high-altitude cerebral edema


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high-altitude cerebral edema

A syndrome attributed to vasogenic cerebral edema Clinical Headaches, nausea, disorientation, impaired cognitive function, death Management Transport Pt to a lower altitude. See Mountain sickness.
References in periodicals archive ?
High-altitude cerebral edema evaluated with magnetic resonance imaging: clinical correlation and pathophysiology.
McCormick, "High-altitude cerebral edema evaluated with magnetic resonance imaging.
A The higher you climb, the less oxygen that's available for you to breathe and the greater the risk you'll develop high-altitude illness, which includes acute mountain sickness and the more serious high-altitude cerebral edema and high-altitude pulmonary edema.
Schaaf had died due to high-altitude cerebral edema, the Daily Express reports.
High-altitude illness refers to acute mountain sickness (AMS), high-altitude cerebral edema (HACE), and high-altitude pulmonary edema (HAPE).
Furthermore, if you are unable to properly acclimatize to the thin mountain air, there is the risk for acute mountain sickness or the potentially fatal high-altitude pulmonary edema and high-altitude cerebral edema.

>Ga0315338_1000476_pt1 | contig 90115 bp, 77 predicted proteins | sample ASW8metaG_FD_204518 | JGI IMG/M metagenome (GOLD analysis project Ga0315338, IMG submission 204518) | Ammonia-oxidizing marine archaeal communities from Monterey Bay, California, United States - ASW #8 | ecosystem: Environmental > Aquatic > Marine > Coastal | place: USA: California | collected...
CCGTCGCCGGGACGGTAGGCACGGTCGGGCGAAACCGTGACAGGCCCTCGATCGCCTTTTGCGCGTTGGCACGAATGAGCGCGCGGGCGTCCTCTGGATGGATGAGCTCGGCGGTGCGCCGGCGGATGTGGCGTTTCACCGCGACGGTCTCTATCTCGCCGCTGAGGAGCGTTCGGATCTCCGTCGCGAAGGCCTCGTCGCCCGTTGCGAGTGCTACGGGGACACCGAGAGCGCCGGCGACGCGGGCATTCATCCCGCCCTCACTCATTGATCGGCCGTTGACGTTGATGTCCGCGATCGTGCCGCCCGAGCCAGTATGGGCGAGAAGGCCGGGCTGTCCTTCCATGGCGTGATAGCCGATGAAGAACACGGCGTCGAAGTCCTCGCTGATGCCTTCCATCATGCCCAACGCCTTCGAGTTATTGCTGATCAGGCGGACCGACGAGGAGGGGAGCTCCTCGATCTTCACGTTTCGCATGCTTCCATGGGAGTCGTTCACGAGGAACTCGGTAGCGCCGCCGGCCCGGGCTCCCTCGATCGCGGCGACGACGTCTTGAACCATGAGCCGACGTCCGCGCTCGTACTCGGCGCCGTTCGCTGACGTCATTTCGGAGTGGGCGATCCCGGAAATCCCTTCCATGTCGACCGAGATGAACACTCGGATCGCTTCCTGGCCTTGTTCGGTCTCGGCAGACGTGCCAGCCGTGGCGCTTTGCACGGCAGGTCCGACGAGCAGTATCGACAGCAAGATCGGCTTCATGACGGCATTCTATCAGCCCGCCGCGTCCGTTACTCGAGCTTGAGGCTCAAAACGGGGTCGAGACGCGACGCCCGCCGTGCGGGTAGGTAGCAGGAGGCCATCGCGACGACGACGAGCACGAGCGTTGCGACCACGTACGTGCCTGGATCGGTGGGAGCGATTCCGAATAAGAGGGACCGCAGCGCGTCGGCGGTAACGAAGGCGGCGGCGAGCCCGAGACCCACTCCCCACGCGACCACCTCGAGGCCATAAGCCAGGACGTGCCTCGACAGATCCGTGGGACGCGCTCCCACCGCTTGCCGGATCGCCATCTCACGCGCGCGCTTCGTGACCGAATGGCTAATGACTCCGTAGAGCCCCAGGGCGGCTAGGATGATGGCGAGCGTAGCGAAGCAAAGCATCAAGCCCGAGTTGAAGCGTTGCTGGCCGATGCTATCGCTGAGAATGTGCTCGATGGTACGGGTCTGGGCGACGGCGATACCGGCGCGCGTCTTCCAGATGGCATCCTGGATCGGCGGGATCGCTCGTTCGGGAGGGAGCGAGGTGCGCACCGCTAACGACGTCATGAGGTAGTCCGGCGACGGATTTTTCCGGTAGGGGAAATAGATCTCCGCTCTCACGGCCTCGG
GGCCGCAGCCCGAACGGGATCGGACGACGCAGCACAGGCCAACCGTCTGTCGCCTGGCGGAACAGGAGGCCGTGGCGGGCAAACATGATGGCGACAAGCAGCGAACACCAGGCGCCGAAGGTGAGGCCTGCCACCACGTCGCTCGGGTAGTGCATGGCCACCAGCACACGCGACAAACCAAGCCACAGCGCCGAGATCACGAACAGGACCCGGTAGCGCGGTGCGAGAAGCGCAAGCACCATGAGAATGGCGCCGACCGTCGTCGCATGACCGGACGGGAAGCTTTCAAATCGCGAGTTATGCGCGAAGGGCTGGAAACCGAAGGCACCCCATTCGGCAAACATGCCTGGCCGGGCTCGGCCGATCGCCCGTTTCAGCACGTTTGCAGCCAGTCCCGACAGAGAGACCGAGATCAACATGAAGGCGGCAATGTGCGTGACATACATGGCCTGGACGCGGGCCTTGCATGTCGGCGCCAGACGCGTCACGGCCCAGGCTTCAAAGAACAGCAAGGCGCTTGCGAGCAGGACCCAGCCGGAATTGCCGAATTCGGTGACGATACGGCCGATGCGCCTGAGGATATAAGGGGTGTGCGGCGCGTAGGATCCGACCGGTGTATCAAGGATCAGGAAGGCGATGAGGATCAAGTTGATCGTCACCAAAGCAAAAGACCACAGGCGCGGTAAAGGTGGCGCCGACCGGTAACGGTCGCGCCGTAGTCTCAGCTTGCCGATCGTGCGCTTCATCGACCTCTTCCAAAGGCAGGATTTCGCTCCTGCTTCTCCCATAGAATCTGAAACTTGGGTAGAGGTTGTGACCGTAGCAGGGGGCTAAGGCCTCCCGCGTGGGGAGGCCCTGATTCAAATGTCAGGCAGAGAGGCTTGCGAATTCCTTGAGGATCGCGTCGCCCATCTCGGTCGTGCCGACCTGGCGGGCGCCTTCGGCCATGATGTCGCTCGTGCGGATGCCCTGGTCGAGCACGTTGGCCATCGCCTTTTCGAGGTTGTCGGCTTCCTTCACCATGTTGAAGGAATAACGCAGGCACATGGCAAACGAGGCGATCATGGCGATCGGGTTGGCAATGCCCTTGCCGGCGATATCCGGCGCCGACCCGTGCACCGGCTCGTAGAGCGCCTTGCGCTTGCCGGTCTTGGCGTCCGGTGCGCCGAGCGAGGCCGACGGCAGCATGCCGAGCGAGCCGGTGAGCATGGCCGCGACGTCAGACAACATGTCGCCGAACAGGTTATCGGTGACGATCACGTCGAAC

High-altitude pulmonary edema and high-altitude cerebral edema are potentially fatal conditions.
Hackett, who has seen the data and said he knows and respects the investigators, called the findings "really shocking." It has long been known that dexamethasone prevents the often severe headaches of acute mountain sickness as well as high-altitude cerebral edema, and in addition is a useful therapy for these conditions.
High-Altitude Cerebral Edema (HACE) occurs when the brain swells severely.
The most common of these illnesses, which can present as low as 2,000 m, is AMS which is usually self-limited but can progress to the more severe and potentially fatal entities of high-altitude cerebral edema and high-altitude pulmonary edema11.
Acute mountain sickness, with symptoms such as headaches and vomiting, can easily develop into the much more serious high-altitude cerebral edema (HACE) or pulmonary edema (HAPE).
A The higher you climb, the less oxygen that's available for you to breathe and the greater the risk that you'll develop high-altitude illness, which includes acute mountain sickness (AMS) and the more serious high-altitude cerebral edema and high-altitude pulmonary edema.

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